Motorsport: Young Kiwi heads closer to big time

By Eric Thompson

Bamber and Porsche make for a good pairing as they showed in Abu Dhabi, writes Eric Thompson

Earl Bamber (NZ) had pole position for the first race at the Yas Marina Circuit in Abu Dhabi last weekend.
Earl Bamber (NZ) had pole position for the first race at the Yas Marina Circuit in Abu Dhabi last weekend.

A New Zealand Porsche driver was the standout performer at the Yas Marina Circuit in Abu Dhabi last weekend and it wasn't acknowledged exponent Craig Baird.

Rising Porsche star Earl Bamber was the darling of the weekend in only his second time in the Porsche Supercup. Bamber recently sealed the Porsche Carrera Cup Asia championship with a race to spare and rocked the established Supercup drivers by ignoring seniority and putting his car on pole for the first race of the weekend.

"I think we did rattle a few cages with our results over the weekend," said Bamber. "If someone had told me before the start of the weekend I would get a pole position and then get on the podium I'd probably have told them I didn't believe them.

"Especially as I don't drive the car all the time and, at this level, the standard is just so high."

Setting off from pole as the lights went out, fellow Kiwi Richie Stanaway held on to first place to lead the field into turn one. Fighting off the chasing pack for most of the race, Stanaway made a small error within sight of the flag that allowed Nicki Thiim to sweep past and win. Bamber had to console himself with his first podium result in the Porsche Supercup and the fastest race lap.

Not a bad result considering he's still finding his way in the category, which has seen other good Kiwi drivers such as Matt Halliday, Baird and Stanaway taking part.

"I don't think a New Zealand driver has been on the podium in a Supercup race before. I've found the Supercup has the highest level of Porsche drivers in the world," Bamber said.

"It doesn't mean any of the other Carrera Cup championships around the world are any weaker, it's just that you have every single champion from every single national category in the one race. And, on any given day, everybody can actually win.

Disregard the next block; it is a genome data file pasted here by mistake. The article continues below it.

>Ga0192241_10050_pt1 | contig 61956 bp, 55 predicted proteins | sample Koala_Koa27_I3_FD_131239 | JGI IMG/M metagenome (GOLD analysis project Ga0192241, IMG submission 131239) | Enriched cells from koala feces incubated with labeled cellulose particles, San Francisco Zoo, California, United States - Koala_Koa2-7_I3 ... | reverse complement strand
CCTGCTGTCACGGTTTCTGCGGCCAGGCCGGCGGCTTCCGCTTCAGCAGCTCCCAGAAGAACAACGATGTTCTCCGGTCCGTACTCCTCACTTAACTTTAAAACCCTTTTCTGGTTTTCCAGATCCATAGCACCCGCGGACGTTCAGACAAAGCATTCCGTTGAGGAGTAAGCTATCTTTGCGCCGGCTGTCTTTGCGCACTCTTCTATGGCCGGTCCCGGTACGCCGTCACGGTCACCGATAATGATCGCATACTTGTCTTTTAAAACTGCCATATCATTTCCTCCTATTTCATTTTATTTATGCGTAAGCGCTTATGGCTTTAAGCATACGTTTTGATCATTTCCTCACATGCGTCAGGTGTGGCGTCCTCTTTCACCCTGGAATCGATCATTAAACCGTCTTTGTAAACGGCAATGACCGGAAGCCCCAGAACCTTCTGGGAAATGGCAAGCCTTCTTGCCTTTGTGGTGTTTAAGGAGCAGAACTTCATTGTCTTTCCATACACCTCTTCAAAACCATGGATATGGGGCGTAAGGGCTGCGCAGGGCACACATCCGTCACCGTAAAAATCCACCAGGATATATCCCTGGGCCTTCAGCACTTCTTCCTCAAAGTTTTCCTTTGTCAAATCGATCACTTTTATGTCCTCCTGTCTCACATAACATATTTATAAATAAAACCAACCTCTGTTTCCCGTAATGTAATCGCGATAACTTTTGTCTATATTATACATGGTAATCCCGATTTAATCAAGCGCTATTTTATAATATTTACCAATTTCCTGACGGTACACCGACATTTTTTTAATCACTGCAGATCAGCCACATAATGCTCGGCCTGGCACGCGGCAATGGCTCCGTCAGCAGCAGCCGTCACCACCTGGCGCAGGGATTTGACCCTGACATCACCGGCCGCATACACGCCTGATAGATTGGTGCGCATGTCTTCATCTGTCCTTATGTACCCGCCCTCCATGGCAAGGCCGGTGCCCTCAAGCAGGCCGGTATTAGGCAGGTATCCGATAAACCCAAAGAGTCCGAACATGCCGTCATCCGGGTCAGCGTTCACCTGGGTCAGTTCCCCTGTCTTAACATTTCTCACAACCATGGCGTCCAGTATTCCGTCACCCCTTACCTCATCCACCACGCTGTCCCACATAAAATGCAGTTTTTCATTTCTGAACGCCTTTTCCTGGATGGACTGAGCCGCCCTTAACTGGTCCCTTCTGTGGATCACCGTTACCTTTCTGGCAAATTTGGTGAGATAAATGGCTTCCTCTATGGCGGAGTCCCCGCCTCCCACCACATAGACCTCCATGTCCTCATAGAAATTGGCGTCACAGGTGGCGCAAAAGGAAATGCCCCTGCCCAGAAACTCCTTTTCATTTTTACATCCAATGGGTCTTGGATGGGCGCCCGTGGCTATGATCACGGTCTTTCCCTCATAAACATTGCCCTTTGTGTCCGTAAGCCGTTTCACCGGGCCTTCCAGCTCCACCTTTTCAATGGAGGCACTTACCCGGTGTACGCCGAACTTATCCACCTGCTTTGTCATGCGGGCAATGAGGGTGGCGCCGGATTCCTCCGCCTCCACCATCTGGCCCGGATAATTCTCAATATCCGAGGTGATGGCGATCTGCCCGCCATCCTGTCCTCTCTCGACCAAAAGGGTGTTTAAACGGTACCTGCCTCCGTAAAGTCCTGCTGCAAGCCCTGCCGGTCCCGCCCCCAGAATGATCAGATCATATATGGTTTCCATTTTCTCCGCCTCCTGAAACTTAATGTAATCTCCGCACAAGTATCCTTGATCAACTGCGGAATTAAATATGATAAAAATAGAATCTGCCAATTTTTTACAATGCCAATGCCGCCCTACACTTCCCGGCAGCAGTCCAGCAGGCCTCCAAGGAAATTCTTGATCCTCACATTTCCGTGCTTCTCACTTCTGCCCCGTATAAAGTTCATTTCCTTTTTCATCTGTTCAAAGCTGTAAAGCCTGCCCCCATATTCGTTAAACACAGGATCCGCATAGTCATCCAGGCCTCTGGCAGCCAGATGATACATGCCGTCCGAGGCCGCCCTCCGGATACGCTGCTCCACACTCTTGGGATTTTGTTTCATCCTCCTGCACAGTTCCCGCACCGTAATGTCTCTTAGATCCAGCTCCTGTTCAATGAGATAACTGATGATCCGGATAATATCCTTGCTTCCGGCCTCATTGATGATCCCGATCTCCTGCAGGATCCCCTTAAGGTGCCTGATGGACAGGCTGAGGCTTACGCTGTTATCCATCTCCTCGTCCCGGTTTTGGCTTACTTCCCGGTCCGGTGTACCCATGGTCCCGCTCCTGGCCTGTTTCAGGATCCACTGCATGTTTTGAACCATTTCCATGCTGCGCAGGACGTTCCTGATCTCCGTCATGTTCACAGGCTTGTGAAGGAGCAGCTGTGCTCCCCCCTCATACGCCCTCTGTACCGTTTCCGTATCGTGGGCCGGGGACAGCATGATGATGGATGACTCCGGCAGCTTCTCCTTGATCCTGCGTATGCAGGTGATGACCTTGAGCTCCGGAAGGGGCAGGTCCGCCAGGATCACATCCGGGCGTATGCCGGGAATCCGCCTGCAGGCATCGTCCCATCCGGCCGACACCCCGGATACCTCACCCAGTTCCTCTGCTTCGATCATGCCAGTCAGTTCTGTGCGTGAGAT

"It is all about the guy who makes the least mistakes and does a good solid job - he's the guy who comes out on top. So it's always interesting."

Bamber has a good pedigree for a youngster, having won the New Zealand Grand Prix, been on the podium as an A1GP driver, finished runner-up in the Toyota Racing Series, won the Formula BMW Asia championship and now the Porsche Carrera Cup Asia title. For a bloke who has spent most of his time in cars without a roof, the 23-year-old from Whanganui has got to grips with the Porsche rather quickly.

"I've always loved Porsches and I enjoy driving them. Ever since I drove for Triple X at Ruapuna, I really liked it and was on the pace straight away. I haven't exactly worked out why I'm fast in them but maybe the way I drive suits the car," said Bamber.

Due to his form in the Asian championship, Bamber was given a chance to showcase his skills as one of eight drivers for the annual Porsche Scholarship event where contestants are assessed not only on their driver skills but also media handling and off-track behaviour.

If Bamber wins, he'll be taking a big step towards a full-time drive in the Supercup next year.

"Of course, I'd like to be able to do the whole championship but it's down to funding. If I do win the scholarship, which comes with a €200,000 prize fund, that'll go a long way towards the money for a full season. My results over last weekend can only help my cause.

"The team I've been racing for are really happy and to get a pole for them was brilliant and showed they did have a fast car. They're really keen to have me on board."

Bamber's back racing this weekend at the Macau Grand Prix and, if his current form continues, expect to see him on the podium again.

- NZ Herald

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